Tag: Groups

12
Nov
Quick Ice Breakers Trainers, Managers, or Team Facilitators Can Adapt to any Group Session
Blog | General Info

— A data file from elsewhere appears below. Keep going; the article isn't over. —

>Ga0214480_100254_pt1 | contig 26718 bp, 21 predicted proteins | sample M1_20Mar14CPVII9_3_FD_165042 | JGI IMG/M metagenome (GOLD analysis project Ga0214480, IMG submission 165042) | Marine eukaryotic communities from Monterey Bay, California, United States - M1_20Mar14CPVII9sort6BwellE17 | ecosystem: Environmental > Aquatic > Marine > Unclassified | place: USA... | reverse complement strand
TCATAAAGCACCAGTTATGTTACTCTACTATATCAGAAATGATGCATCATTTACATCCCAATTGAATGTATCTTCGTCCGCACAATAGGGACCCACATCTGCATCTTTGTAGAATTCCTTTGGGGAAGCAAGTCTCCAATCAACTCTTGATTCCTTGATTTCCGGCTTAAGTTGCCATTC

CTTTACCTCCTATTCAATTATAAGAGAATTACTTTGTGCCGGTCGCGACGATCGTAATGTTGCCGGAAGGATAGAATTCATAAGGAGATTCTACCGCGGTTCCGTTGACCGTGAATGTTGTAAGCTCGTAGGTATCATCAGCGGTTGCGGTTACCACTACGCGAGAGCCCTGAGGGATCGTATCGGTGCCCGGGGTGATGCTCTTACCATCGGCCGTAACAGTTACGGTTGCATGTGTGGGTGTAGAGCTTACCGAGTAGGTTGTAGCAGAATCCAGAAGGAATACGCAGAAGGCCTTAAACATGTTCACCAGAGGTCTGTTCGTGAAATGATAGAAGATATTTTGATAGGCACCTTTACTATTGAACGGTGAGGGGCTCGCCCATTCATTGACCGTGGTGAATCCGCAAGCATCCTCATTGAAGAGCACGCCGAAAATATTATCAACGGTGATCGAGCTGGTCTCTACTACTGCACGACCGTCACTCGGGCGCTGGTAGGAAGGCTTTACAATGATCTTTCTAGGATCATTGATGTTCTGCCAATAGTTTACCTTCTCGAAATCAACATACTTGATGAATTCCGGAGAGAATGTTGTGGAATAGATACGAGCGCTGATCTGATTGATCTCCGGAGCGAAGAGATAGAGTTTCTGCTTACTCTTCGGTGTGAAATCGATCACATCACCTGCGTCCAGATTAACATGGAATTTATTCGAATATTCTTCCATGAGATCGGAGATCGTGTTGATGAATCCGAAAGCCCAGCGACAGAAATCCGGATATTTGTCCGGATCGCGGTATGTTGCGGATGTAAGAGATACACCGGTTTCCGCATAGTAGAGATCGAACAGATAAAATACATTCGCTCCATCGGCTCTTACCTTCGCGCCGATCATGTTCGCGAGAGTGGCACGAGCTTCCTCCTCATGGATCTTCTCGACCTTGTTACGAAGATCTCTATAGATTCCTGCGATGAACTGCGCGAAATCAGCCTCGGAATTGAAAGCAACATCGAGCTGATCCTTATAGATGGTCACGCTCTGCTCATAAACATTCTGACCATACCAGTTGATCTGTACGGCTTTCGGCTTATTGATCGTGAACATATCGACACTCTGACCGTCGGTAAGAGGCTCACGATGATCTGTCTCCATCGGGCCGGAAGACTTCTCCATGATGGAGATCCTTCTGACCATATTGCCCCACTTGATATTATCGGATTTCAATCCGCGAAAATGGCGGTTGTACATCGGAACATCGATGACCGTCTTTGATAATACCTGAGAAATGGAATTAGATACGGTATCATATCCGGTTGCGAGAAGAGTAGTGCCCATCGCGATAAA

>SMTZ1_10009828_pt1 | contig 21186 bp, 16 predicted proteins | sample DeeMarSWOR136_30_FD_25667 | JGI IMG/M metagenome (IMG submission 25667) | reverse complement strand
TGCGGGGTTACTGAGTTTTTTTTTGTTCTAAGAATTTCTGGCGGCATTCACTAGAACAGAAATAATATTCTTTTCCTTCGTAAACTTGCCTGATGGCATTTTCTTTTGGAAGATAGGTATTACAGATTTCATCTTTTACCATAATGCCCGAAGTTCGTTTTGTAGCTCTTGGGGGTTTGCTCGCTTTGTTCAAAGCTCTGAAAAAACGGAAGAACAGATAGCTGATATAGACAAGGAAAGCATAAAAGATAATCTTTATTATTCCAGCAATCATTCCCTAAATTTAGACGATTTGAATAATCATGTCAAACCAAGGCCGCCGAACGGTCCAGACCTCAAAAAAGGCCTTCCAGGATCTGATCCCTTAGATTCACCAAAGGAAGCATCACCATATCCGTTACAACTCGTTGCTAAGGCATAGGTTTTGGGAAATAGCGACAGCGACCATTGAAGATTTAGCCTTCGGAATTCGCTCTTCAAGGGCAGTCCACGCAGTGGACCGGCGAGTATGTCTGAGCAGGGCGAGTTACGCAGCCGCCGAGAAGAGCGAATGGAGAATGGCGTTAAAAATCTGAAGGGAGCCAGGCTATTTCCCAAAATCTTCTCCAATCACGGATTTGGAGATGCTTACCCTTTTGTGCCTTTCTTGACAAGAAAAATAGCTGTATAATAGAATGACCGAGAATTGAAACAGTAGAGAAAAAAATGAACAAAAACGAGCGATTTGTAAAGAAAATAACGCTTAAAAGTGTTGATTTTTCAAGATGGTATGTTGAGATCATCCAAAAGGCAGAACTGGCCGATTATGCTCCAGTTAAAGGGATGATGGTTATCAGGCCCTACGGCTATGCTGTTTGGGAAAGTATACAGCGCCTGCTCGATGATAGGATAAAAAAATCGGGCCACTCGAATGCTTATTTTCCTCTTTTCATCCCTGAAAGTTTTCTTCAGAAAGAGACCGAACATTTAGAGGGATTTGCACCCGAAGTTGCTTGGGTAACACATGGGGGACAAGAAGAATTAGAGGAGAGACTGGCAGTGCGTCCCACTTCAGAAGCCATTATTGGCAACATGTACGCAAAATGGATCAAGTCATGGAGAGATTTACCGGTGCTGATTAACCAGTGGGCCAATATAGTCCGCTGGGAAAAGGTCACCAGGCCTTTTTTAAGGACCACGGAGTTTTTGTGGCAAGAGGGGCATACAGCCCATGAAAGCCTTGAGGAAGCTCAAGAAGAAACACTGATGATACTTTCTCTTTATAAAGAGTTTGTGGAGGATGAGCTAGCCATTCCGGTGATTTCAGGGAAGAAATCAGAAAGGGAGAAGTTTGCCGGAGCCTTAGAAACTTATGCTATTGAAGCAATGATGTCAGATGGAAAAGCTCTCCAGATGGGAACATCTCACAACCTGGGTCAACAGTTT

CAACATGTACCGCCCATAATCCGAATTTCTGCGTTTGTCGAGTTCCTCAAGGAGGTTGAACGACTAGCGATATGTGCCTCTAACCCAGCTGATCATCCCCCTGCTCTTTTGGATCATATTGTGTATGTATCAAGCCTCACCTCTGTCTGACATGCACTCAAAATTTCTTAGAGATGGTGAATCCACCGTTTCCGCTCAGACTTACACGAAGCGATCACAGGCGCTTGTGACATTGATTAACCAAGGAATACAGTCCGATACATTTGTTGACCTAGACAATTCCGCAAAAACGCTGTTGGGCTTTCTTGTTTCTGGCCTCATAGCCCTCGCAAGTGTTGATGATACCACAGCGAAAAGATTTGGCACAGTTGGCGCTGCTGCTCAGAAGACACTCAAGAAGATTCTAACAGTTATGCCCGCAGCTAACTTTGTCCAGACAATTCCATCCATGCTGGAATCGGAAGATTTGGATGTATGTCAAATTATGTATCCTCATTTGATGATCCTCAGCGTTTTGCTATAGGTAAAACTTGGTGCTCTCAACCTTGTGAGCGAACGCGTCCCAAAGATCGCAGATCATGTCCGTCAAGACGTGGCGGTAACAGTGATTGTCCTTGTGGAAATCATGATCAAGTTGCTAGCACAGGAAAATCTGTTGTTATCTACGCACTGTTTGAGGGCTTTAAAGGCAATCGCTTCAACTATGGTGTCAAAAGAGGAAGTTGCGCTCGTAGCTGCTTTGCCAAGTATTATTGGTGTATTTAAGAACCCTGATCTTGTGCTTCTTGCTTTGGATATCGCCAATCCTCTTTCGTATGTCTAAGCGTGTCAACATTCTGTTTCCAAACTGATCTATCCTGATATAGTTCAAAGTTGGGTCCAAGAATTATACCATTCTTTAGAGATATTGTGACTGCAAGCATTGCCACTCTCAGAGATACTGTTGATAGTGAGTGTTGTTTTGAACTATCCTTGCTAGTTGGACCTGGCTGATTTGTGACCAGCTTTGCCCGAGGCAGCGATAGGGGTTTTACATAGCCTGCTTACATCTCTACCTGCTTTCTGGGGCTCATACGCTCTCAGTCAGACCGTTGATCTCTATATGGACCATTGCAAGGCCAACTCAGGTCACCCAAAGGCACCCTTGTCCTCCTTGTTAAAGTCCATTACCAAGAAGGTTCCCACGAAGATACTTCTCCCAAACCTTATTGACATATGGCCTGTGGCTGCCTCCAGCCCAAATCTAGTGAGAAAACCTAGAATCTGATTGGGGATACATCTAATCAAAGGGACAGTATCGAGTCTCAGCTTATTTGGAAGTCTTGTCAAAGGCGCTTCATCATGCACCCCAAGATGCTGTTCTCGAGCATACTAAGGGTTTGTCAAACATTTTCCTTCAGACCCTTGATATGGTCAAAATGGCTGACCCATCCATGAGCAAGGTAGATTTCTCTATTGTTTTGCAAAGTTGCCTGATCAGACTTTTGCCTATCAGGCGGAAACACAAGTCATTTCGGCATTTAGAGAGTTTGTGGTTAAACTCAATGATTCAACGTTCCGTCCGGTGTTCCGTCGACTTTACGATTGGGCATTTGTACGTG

Ice Breakers and Team Building Games for Trainers, Managers, and Facilitators There’s nothing worse than an unresponsive and sceptical audience when you’re leading a training session or group. Fortunately, there’s a lot of things you can do to prevent that from happening. Conducting fun ice breakers or a team-building game is a great way to kick off a training session, team meeting and group activity be it for your students, peers or employees. These interactive and simple activities not only make your participants comfortable with each other but also get them to buy into the purpose of your session. After all, if you can get your learners to engage with one another and believe in what you’re doing early on, then your chance of making a positive difference is likely to go through the roof. Just remember that ice breakers should prepare your learners for the actual session instead of being a major component of your training course. Ice breakers are often fun for both the facilitator and the participants, but you risk tiring them out and losing the gains you’ve made if your games stretch for too long a time. With that in mind, here are our favourite short ice breakers you can use and quickly adapt for any of your training sessions.   I. How to Choose the Best Team Ice Breakers for your Training or Group Activity To help you choose from the ice breakers below, first, consider what kind of “ice” you need to break for your audience. For example: 1. If this is the first time your learners are meeting each other The “ice” could simply be their unfamiliarity with the people around them 2. If your learners are from various groups such as departments, backgrounds or corporate roles The “ice” could be their initial perceptions or prior knowledge about the other groups 3. Answering the following questions will also be helpful for you: Do you want your learners to be comfortable with contributing? Do you want your learners or the group involved to have a common purpose at the end of their training? Once you’ve identified what kind of “ice” is present and what you want them to have, you can use the following activities to break the ice, improve communication skills, fast track group familiarity, and encourage employees to work in a group setting. II. Ice Breakers to Introduce Learners to Each Other The following activities are particularly effective in making your audience get to know and be comfortable with one another. These ice breakers will: Introduce each person’s name to the group Give each learner a chance to interact with someone they haven’t met before Energise your audience by making them move around the room Give your students or participants a common purpose by challenging them to meet a goal or through friendly competition 1. Ball Challenge Mechanics: Hand a small ball to one of your participants. Instruct the person to throw the ball to someone while announcing their recipient’s name. The catcher then has to do the same to another person. Do a quick first-round to cover all your learners and then give them the challenge to go through everyone again in the shortest time possible. Instruct them that they can rearrange themselves, stand up, move closer, move apart or do anything that can help them reach this goal. Why It Works: This great ice breaker game gives your learners a shared challenge where they must all work together. In the beginning, they may only pass the ball to the people they already know, but they will begin to pass to more people as the game goes on. Besides letting them learn each other’s names, the ball challenge gives them a chance to strategise and make constant recommendations on how they can improve and meet their goal. If your training session has a similar theme of teamwork, performance assessment or planning, then this is a simple exercise to introduce them to it. 2. Human Bingo Mechanics: 1. Prepare a 5x5 grid with boxes similar to standard bingo cards. You can adjust the number of boxes depending on how big your audience is. 2. Fill each box with either an interesting trait, an achievement, or any fun fact that can describe a person. Here are some great examples you can use to get started: Has travelled to another country Has more than 1 pet at home Plays an instrument Can speak another language Knows how to sing Likes watching romantic movies Has a tattoo Favourite food is pizza Knows how to breakdance 3. Distribute 1 card and 1 pen to each of your learners. Instruct them to: Go around the room and talk with their fellow training participants to find someone who fits the description in one of the boxes. Once they find someone, they should sign their name on the box that describes them. The first person who fills up all the boxes with signatures will be declared the winner. Why It Works: Human Bingo takes little preparation but is a sure way to get your audience interacting with each other. This is particularly useful when you are handling a big group or a large department where there may not be enough time for individual introductions. Playing bingo allows them to get to know the names of their fellow participants, and something memorable about them, in only a short amount of time.   3. Memory Name Game Mechanics: Instruct your learners to form a circle. Choose 1 person to begin the activity by saying their name and an adjective that begins with the same letter. For example, “Dashing Dexter”, “Majestic Marie”, or “Lovesick Leo”. The 2nd person will then say their own name and adjective, and then repeat what the previous person said. The 3rd person will also introduce themselves and then repeat what the 2nd and 1st person said. This will continue until it is the 1st person’s turn again who will now recite all the names and adjectives of the entire group. Why It Works The Name Game is particularly useful because it makes your learners listen and pay special attention to each other. Information retention is a handy skill to practice at the beginning especially if you have a lengthy training program and plan on giving learning exercises to your audience. During the game, you might even notice them practising the names of their fellow learners while waiting for their turn. This is a simple way to get them in the mindset of active listening in preparation for what you will discuss. 4. Spot the Truth Mechanics: Have each person prepare 3 sentences about themselves.  2 should be true, while the 3rd one should be false. Each person will introduce and describe themselves using their prepared statements, but without saying which ones are true or false. The rest of the audience will then have to vote on which sentence they think is the false one. The person will then reveal the answer. Why It Works: This activity allows groups of all kinds to actively think about the person in front. This is perfect for groups who already know each other because this allows them to use their prior knowledge about a person. You can observe how much they know and how they use it to figure out which statement is false. This also works for learners who are meeting for the first time. In this case, it becomes a conversation starter since your participants will likely reveal something unique about themselves. It’s a great way to “loosen up” your audience and prepare them to interact with each other later on. III. Ice Breakers that Act as Learning Activities for each Team Member The following activities also introduce your participants to one another, but they also have the added benefit of presenting the purpose of your training workshop. These ice breakers will: Give each learner a chance to introduce themselves and be comfortable with each other Make your audience think about what they want to get from the course Allow you to introduce your topic while they engage in other activities Hone problem-solving skills 1. Word Exploration